Employment opportunities in the regulated professions and licensed occupations may be adversely affected by a conviction for a cannabis offence. The provincial legislation governing admission and disciplining of professions usually contains general criteria requiring an applicant or member to be of Agood character@ and refrain from Aunprofessional@, Adishonorable@ or Aimproper@ conduct. Such broad criteria apply to lawyers, architects, engineers, surveyors, accountants, health care professionals, dental technicians, psychologists, veterinarians and funeral directors. The licensed occupations are governed by similar legislation and include an even broader range of careers such as ambulance drivers, auctioneers, real estate agents, police officers, and operators of nursing homes, taverns, private hospitals, and private vocational schools. Primary and secondary school teachers are particularly vulnerable because of the sensitivity of their positions to public scrutiny. In some recent cases (Vancouver Province, Dec. 1, 1977; Globe & Mail, June 30,1978), school boards have taken disciplinary action against teachers convicted of cannabis offences, despite the fact that the court granted them discharges. They were removed from contact with students and given administrative duties to perform or otherwise demoted.

Given the generality of the Agood moral character@ criterion and the discretionary nature of the admitting, licensing and disciplining powers, it is impossible to predict the consequences of a cannabis conviction. In fact, this element of uncertainty itself is one of the most significant negative consequences of a cannabis conviction.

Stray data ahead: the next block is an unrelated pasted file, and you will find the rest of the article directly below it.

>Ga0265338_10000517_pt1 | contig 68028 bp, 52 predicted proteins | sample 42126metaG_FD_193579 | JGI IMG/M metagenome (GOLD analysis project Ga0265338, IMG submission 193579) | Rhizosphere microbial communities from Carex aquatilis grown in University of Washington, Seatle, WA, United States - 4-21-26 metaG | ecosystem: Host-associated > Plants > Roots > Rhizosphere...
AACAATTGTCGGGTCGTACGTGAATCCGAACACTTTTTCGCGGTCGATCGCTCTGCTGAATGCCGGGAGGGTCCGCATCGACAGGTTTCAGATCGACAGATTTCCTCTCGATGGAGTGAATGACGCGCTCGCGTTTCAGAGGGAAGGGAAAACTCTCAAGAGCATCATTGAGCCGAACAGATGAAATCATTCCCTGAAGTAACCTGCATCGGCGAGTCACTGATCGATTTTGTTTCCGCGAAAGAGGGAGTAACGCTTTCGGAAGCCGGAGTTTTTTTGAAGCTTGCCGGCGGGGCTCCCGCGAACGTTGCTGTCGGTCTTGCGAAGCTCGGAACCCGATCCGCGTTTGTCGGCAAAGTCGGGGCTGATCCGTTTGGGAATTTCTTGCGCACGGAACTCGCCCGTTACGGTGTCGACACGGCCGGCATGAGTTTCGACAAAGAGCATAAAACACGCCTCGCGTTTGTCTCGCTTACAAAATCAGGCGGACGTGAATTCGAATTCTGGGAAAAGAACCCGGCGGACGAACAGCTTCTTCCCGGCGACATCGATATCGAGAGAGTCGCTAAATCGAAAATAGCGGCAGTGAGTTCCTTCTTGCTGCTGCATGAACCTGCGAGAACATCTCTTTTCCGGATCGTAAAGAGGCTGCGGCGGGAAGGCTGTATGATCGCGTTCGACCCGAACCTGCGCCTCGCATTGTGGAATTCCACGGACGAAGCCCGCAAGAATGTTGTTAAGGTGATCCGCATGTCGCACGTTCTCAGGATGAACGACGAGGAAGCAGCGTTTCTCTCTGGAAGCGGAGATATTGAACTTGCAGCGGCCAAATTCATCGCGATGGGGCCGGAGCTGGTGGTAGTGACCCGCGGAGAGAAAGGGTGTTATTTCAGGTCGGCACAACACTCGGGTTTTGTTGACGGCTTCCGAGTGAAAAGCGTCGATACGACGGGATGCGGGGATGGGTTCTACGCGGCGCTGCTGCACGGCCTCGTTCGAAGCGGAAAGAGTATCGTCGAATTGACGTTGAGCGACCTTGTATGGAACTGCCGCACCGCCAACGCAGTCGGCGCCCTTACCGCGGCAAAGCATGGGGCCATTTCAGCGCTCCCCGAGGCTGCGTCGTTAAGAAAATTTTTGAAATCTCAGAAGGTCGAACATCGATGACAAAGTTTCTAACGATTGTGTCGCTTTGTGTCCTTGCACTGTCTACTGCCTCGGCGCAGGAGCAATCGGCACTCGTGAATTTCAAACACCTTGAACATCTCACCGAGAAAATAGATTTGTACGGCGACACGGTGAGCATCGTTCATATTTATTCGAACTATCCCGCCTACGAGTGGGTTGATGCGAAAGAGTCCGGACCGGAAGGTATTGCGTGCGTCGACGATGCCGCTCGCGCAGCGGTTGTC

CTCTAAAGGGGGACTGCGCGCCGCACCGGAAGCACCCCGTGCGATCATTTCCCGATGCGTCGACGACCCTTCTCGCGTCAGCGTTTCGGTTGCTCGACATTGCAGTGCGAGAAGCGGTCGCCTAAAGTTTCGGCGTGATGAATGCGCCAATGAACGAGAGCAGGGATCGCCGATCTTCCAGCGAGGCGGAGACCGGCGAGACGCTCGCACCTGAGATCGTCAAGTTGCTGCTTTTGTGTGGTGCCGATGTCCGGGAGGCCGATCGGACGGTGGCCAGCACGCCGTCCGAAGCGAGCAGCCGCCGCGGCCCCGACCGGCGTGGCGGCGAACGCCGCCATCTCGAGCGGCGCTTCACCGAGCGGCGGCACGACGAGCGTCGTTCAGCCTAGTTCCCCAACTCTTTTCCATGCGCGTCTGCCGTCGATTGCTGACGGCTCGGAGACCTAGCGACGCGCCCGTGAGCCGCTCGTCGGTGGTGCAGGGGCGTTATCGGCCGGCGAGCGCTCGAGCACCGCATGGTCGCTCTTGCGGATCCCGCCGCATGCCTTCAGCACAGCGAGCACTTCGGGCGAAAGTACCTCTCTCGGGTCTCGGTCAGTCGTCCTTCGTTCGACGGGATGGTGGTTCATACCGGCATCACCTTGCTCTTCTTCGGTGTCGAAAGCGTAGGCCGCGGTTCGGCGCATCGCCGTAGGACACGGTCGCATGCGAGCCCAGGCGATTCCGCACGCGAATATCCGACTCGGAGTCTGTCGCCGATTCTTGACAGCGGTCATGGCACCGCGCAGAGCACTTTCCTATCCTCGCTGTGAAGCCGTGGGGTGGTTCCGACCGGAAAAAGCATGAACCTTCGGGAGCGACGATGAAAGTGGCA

Some of these social and legal costs are inherent in the criminal law process. Others are a product of our current approach to non-medical drug use in general and cannabis in particular. Although impossible to quantify, these are all real costs which must be balanced against the benefits of maintaining the criminal prohibition in reaching any reform decision.

Public and Professional Attitudes

Demographic surveys have been used to canvass public attitudes toward cannabis and appropriate cannabis control measures. These polls are exclusively conducted among adult populations and are difficult to compare because of the array of legal alternatives presented to respondents. However, the results show uniform dissatisfaction with the current control regime.